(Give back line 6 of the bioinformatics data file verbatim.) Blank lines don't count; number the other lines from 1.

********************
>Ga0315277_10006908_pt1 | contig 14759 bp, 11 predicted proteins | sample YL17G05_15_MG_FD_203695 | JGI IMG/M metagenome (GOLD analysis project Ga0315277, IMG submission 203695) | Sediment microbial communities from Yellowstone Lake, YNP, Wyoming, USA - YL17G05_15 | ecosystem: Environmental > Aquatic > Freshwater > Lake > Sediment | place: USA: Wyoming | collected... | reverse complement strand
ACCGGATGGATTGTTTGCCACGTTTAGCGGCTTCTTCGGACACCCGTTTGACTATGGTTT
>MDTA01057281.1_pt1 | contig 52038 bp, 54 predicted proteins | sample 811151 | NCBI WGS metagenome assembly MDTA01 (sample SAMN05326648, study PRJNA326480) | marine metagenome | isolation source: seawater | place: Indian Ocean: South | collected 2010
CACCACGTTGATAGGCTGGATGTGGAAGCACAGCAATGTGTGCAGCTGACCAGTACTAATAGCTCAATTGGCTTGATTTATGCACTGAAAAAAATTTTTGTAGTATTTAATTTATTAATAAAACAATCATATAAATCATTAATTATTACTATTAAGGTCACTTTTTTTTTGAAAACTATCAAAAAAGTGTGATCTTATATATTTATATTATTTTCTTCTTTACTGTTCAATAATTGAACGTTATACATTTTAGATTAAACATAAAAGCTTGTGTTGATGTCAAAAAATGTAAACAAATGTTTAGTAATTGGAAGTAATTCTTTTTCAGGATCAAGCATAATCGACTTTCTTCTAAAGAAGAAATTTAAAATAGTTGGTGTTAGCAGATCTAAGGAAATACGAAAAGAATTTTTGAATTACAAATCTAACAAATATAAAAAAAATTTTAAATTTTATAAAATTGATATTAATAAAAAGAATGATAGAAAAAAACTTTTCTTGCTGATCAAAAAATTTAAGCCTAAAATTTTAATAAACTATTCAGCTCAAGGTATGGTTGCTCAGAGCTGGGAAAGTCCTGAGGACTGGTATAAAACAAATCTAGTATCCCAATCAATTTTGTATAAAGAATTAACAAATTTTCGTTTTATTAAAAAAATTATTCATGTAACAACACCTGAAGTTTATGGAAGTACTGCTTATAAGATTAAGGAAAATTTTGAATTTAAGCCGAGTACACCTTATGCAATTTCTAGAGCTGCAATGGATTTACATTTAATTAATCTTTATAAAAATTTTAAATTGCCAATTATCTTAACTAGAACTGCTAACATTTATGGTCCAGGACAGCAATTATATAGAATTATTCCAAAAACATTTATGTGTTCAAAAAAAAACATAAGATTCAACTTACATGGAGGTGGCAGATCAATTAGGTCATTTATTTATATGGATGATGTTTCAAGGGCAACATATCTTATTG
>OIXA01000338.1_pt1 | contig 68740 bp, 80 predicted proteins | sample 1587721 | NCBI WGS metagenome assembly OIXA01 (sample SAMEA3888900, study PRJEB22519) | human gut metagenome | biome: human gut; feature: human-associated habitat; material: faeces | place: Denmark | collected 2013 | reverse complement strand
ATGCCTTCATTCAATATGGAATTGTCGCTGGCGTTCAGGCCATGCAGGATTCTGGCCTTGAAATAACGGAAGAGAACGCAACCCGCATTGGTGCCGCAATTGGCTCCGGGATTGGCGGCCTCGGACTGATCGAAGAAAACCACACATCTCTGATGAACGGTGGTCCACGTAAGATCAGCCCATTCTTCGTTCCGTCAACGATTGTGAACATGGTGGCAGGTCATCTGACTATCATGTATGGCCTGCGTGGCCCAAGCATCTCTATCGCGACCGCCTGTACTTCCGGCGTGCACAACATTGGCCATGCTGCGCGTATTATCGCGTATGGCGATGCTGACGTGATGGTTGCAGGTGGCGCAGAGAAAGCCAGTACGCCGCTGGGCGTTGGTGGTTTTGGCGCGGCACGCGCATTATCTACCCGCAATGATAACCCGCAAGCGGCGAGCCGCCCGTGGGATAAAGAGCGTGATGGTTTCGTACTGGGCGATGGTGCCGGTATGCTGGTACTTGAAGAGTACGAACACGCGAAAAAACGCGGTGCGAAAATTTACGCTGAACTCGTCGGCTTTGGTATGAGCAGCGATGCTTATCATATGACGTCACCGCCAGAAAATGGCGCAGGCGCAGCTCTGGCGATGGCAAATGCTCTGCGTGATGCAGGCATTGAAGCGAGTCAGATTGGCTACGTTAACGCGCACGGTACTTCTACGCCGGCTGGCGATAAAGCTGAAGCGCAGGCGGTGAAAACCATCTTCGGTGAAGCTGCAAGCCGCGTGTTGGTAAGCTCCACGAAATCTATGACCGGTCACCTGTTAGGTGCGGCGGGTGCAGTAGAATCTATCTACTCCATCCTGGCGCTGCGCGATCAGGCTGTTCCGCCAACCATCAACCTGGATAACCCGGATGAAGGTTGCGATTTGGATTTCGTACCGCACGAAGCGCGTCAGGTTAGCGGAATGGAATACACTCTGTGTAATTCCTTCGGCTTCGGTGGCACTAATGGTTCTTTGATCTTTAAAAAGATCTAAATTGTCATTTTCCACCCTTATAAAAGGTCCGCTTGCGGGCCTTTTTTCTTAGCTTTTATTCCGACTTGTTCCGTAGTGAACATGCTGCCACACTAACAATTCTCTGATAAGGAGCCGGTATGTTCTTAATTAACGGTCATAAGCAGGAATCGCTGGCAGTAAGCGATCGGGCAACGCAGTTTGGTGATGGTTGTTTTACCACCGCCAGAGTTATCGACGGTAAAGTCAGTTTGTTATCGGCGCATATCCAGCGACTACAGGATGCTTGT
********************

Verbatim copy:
ATGCCTTCATTCAATATGGAATTGTCGCTGGCGTTCAGGCCATGCAGGATTCTGGCCTTGAAATAACGGAAGAGAACGCAACCCGCATTGGTGCCGCAATTGGCTCCGGGATTGGCGGCCTCGGACTGATCGAAGAAAACCACACATCTCTGATGAACGGTGGTCCACGTAAGATCAGCCCATTCTTCGTTCCGTCAACGATTGTGAACATGGTGGCAGGTCATCTGACTATCATGTATGGCCTGCGTGGCCCAAGCATCTCTATCGCGACCGCCTGTACTTCCGGCGTGCACAACATTGGCCATGCTGCGCGTATTATCGCGTATGGCGATGCTGACGTGATGGTTGCAGGTGGCGCAGAGAAAGCCAGTACGCCGCTGGGCGTTGGTGGTTTTGGCGCGGCACGCGCATTATCTACCCGCAATGATAACCCGCAAGCGGCGAGCCGCCCGTGGGATAAAGAGCGTGATGGTTTCGTACTGGGCGATGGTGCCGGTATGCTGGTACTTGAAGAGTACGAACACGCGAAAAAACGCGGTGCGAAAATTTACGCTGAACTCGTCGGCTTTGGTATGAGCAGCGATGCTTATCATATGACGTCACCGCCAGAAAATGGCGCAGGCGCAGCTCTGGCGATGGCAAATGCTCTGCGTGATGCAGGCATTGAAGCGAGTCAGATTGGCTACGTTAACGCGCACGGTACTTCTACGCCGGCTGGCGATAAAGCTGAAGCGCAGGCGGTGAAAACCATCTTCGGTGAAGCTGCAAGCCGCGTGTTGGTAAGCTCCACGAAATCTATGACCGGTCACCTGTTAGGTGCGGCGGGTGCAGTAGAATCTATCTACTCCATCCTGGCGCTGCGCGATCAGGCTGTTCCGCCAACCATCAACCTGGATAACCCGGATGAAGGTTGCGATTTGGATTTCGTACCGCACGAAGCGCGTCAGGTTAGCGGAATGGAATACACTCTGTGTAATTCCTTCGGCTTCGGTGGCACTAATGGTTCTTTGATCTTTAAAAAGATCTAAATTGTCATTTTCCACCCTTATAAAAGGTCCGCTTGCGGGCCTTTTTTCTTAGCTTTTATTCCGACTTGTTCCGTAGTGAACATGCTGCCACACTAACAATTCTCTGATAAGGAGCCGGTATGTTCTTAATTAACGGTCATAAGCAGGAATCGCTGGCAGTAAGCGATCGGGCAACGCAGTTTGGTGATGGTTGTTTTACCACCGCCAGAGTTATCGACGGTAAAGTCAGTTTGTTATCGGCGCATATCCAGCGACTACAGGATGCTTGT